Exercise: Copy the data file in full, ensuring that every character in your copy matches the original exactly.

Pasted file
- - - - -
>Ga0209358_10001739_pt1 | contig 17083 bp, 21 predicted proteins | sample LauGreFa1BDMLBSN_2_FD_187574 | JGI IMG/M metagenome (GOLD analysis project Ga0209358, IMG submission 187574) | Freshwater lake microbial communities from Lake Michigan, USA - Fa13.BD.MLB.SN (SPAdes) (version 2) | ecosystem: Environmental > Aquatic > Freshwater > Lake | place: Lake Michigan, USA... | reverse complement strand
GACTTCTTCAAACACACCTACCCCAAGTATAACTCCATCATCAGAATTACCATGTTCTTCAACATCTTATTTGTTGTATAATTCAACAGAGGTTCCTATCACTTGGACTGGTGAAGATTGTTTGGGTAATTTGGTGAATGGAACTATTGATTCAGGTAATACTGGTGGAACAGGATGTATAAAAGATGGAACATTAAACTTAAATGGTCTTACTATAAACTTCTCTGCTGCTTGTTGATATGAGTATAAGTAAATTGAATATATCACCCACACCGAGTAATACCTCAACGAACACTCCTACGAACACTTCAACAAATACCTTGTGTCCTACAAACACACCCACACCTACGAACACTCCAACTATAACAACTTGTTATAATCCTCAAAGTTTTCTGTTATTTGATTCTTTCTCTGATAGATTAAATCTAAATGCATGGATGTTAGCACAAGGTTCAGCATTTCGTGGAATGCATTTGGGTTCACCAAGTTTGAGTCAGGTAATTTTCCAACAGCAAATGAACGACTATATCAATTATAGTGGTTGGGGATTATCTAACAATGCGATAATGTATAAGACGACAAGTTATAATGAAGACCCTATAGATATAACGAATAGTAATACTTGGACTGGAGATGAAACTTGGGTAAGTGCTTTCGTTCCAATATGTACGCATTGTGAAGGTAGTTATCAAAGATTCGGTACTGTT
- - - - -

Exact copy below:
>Ga0209358_10001739_pt1 | contig 17083 bp, 21 predicted proteins | sample LauGreFa1BDMLBSN_2_FD_187574 | JGI IMG/M metagenome (GOLD analysis project Ga0209358, IMG submission 187574) | Freshwater lake microbial communities from Lake Michigan, USA - Fa13.BD.MLB.SN (SPAdes) (version 2) | ecosystem: Environmental > Aquatic > Freshwater > Lake | place: Lake Michigan, USA... | reverse complement strand
GACTTCTTCAAACACACCTACCCCAAGTATAACTCCATCATCAGAATTACCATGTTCTTCAACATCTTATTTGTTGTATAATTCAACAGAGGTTCCTATCACTTGGACTGGTGAAGATTGTTTGGGTAATTTGGTGAATGGAACTATTGATTCAGGTAATACTGGTGGAACAGGATGTATAAAAGATGGAACATTAAACTTAAATGGTCTTACTATAAACTTCTCTGCTGCTTGTTGATATGAGTATAAGTAAATTGAATATATCACCCACACCGAGTAATACCTCAACGAACACTCCTACGAACACTTCAACAAATACCTTGTGTCCTACAAACACACCCACACCTACGAACACTCCAACTATAACAACTTGTTATAATCCTCAAAGTTTTCTGTTATTTGATTCTTTCTCTGATAGATTAAATCTAAATGCATGGATGTTAGCACAAGGTTCAGCATTTCGTGGAATGCATTTGGGTTCACCAAGTTTGAGTCAGGTAATTTTCCAACAGCAAATGAACGACTATATCAATTATAGTGGTTGGGGATTATCTAACAATGCGATAATGTATAAGACGACAAGTTATAATGAAGACCCTATAGATATAACGAATAGTAATACTTGGACTGGAGATGAAACTTGGGTAAGTGCTTTCGTTCCAATATGTACGCATTGTGAAGGTAGTTATCAAAGATTCGGTACTGTT